18th Conference on Climate Variability and Change


Comparison of Satellite Observed and Model Simulated Sea Ice: Evaluation for the 4th IPCC Assessment

Konstantin Y. Vinnikov, Univ. of Maryland, College Park, MD; and D. J. Cavalieri and C. L. Parkinson

Three decades of satellite microwave monitoring of polar sea ice provides valuable information for the evaluation of the performance of climate models. The newest climate model simulations for the 4th IPCC Climate Change Assessment provide gridded monthly averaged sea ice concentration and sea ice thickness as output variables. Using the same criterion that has been used for the interpretation of satellite microwave observations we estimate sea ice extents defined as areas with sea ice concentrations greater than 15% and ice thicknesses greater than 6 cm. We also applied a new, statistical definition for the multi-year mean position of sea ice as an area where sea ice occurrence exceeds 50%. Using this definition we then retrieved sea ice extents from the modeled data and compared them with the satellite observations. We found that the modern generation of climate models simulates rather realistically the satellite observed geographical patterns, seasonal cycles, trends and interannual variability of polar sea ice in both hemispheres of the Earth. wrf recording  Recorded presentation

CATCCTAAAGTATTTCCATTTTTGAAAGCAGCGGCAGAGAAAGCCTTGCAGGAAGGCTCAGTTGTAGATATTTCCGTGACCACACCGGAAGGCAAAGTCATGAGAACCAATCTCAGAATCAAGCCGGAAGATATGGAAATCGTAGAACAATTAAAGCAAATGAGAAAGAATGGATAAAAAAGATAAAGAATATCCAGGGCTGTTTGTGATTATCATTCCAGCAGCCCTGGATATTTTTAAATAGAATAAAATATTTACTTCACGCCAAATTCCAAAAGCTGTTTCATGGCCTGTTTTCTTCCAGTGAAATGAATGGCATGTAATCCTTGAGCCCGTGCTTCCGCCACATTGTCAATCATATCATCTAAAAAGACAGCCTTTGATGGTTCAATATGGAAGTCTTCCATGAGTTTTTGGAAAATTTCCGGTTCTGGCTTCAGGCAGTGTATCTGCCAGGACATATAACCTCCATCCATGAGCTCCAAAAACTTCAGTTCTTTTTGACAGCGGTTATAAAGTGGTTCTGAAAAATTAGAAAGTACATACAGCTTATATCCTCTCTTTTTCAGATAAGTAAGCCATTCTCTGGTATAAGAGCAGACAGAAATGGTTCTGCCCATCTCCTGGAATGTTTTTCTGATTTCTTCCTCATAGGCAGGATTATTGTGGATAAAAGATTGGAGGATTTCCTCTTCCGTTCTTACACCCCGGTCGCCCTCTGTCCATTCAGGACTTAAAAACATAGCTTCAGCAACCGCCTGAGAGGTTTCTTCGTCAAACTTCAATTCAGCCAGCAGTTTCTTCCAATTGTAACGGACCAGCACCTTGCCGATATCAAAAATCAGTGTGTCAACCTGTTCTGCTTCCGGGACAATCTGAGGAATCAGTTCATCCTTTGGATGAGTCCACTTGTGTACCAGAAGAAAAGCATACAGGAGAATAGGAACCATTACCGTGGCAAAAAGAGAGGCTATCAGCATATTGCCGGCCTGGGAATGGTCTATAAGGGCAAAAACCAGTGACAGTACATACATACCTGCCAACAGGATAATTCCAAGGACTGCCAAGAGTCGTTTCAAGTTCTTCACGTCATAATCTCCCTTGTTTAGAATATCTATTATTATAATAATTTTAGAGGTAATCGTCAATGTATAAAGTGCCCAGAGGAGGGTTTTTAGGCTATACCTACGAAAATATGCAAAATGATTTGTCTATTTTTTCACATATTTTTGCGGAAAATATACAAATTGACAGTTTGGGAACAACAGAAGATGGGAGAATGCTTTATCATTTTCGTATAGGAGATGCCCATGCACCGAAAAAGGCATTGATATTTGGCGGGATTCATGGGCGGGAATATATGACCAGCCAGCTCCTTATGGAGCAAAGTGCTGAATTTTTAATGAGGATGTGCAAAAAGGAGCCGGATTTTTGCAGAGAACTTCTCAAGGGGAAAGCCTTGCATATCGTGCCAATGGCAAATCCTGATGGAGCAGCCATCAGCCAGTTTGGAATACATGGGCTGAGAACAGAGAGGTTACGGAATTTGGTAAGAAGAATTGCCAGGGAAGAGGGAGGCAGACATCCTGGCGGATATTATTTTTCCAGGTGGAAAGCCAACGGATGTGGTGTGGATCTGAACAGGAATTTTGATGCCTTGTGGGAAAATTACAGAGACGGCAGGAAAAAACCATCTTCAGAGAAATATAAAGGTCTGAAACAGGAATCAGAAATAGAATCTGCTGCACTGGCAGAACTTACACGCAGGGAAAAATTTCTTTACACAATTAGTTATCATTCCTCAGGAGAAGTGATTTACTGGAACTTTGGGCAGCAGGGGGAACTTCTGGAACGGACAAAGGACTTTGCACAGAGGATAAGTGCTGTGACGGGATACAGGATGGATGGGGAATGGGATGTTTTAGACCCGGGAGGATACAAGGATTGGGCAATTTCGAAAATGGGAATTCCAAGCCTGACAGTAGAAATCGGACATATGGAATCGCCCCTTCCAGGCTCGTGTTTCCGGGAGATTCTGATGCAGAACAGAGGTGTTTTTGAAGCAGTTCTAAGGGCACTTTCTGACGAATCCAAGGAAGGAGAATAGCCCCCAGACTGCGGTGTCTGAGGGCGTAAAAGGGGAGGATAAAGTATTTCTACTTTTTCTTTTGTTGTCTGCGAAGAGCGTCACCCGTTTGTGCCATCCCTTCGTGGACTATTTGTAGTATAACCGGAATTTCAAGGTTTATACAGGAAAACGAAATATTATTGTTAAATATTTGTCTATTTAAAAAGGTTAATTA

Session 5, Climate Modeling: Studies of climate change
Wednesday, 1 February 2006, 8:30 AM-5:00 PM, A313

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